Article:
The Roman affair has again been an absolute boon to us. The noble Bonaparte appears to me to be gargling his last gasp, and when this episode comes to an end in France, with the position in England becoming more revolutionary every day, and with revolution in Italy inescapable, then this must surely also spell the end of the reign of the ‘Europeans’, in Germany. Rapid progress is being made here in England with the formation of a really revolutionary party, and revolutionary conditions are developing hand in hand with it. With his Reform Bill, Disraeli has thrown the Tories into confusion and routed the Whigs, although all he has done is to render it impossible to continue dilly-dallying as before. This Reform Bill will either prove to be nothing at all (and this is now impossible, there is too much momentum behind it), or it will infallibly and immediately bring in its train Bills of an altogether different character, which will go much farther. The next steps, which will have to be taken forthwith, are the allotting of representatives in proportion to population and the secret ballot, and that will be the end of the old scheme of things here. The capital thing about Disraeli is that his hatred for the country gentlemen in his own party and his hatred of the Whigs have set things going on a course which can no longer be halted. You will be astonished, and the German philistines who think England is finished will be even more astonished, at what will happen here once the Reform Bill is in force.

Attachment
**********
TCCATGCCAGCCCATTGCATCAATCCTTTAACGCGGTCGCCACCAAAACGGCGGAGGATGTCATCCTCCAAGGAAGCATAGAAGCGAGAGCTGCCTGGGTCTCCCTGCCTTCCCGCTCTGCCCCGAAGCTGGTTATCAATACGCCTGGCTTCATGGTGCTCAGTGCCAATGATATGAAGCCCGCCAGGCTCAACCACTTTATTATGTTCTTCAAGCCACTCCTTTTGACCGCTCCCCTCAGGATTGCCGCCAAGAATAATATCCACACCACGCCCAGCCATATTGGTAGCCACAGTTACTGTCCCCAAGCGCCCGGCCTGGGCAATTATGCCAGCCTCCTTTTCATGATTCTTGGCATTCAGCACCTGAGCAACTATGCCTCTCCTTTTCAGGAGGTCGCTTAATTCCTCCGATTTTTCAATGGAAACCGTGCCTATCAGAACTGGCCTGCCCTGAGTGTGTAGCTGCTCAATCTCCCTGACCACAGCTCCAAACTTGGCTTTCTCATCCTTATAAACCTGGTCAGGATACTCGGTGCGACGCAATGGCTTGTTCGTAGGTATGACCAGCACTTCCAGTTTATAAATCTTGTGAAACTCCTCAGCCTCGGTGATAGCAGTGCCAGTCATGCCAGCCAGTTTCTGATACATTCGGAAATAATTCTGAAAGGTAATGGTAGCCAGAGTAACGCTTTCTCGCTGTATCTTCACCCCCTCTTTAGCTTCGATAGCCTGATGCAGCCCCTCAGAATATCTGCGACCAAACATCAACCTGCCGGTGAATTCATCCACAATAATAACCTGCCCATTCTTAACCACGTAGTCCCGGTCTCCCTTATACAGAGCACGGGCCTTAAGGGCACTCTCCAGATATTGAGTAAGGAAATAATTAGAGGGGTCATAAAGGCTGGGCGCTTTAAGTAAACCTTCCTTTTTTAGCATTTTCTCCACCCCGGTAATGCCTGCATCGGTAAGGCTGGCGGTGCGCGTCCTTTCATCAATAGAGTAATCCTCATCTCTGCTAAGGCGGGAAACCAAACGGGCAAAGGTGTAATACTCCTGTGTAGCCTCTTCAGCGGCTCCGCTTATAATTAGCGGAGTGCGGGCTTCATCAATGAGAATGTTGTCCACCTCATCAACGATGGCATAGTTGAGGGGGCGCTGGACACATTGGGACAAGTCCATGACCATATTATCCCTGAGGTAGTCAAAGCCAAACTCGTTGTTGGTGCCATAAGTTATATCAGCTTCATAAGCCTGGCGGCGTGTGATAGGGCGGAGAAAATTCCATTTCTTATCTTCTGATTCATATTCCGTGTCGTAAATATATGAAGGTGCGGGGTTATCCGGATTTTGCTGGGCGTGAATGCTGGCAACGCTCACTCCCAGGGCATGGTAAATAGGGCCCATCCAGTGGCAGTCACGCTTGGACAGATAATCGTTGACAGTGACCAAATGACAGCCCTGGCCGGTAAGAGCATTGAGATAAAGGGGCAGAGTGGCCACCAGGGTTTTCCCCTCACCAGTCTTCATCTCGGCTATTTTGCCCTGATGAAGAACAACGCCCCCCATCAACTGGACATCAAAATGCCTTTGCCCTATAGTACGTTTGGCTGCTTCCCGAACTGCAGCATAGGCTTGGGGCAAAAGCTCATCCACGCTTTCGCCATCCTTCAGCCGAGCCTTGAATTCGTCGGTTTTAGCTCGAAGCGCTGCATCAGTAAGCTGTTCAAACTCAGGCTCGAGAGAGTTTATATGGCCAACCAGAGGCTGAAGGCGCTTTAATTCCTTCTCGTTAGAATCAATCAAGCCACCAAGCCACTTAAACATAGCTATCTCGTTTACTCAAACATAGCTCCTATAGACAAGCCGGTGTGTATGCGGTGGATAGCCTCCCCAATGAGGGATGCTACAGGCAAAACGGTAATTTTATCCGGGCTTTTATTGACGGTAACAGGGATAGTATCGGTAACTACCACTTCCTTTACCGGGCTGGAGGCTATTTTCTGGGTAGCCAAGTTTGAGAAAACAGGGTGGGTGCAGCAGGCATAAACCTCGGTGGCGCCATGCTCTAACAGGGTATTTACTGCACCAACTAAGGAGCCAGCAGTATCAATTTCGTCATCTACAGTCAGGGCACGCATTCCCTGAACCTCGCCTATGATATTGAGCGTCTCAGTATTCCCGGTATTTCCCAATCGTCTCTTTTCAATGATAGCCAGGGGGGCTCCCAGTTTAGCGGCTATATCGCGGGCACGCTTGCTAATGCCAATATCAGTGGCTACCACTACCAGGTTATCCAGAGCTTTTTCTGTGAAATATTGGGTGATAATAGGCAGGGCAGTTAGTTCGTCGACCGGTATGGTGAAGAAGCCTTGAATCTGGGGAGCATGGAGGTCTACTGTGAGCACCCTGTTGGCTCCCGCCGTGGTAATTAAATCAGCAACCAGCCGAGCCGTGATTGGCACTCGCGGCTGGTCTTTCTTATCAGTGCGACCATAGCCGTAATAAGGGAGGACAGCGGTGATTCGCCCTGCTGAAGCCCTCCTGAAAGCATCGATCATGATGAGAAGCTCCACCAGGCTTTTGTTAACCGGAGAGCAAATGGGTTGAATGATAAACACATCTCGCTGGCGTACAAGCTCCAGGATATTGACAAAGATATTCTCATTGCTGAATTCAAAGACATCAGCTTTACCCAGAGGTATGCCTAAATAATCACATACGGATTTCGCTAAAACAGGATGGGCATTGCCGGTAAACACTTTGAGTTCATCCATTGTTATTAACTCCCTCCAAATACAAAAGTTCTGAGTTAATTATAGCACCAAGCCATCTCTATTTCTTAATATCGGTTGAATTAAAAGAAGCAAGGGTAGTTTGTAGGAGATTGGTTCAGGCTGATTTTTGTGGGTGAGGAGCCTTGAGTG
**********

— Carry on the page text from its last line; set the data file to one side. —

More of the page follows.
The Irish are also doing their bit to keep things properly on the boil, and every day the London proletarians are more openly declaring their support for the Fenians, in other words, and this is without precedent here and really splendid, for a movement that firstly advocates the use of force and secondly is anti-English.

Have you heeded my medical advice and taken to horseback? Since my return I have again found the beneficial effects of riding amply demonstrated, and you will see how quickly all your complaints and reservations about drink disappear thanks to an hour’s riding daily. As a gynaecologist, you owe it to science, for after all gynaecology is intimately connected with riding or being ridden, and a gynaecologist must therefore be in every sense the master of his mount.

Schorlemmer kept an eye open for you at the congress of naturalists in Frankfurt but maintains you were not there.

So, dear friend, let us hear from you soon. The photograph of Lupus has been ordered and will be ready as soon as the fine weather comes, unfortunately we do not have much daylight here in winter. Please convey my best compliments to your wife, despite our being unacquainted, and best regards from

Yours
F. E.

Address: Ermen & Engels, Manchester For F. E.

20 November. Since I wrote the above, Marx has communicated to me your letter to him, and I am sorry to see from it that we can hardly count on further press-notices in your locality. Might it not be possible, perhaps through third persons, to get attacks on the book, either from a bourgeois or a reactionary point of view, into some of the papers? This seems to me to be one means of publicity, and there would be no difficulty in producing the articles. And then: what about scientific journals, or purely literary or semi-literary ones?

Respecting the Rheinische Zeitung, I am writing to Cologne in case there has still been no progress.

Büchner ought to be able to get things into the papers as well; you can refer him to me for the articles if necessary. Give him no peace.

I have still not received the photographs, but they are sure to come one of these days.

Once more, in all friendship

Yours
F. E.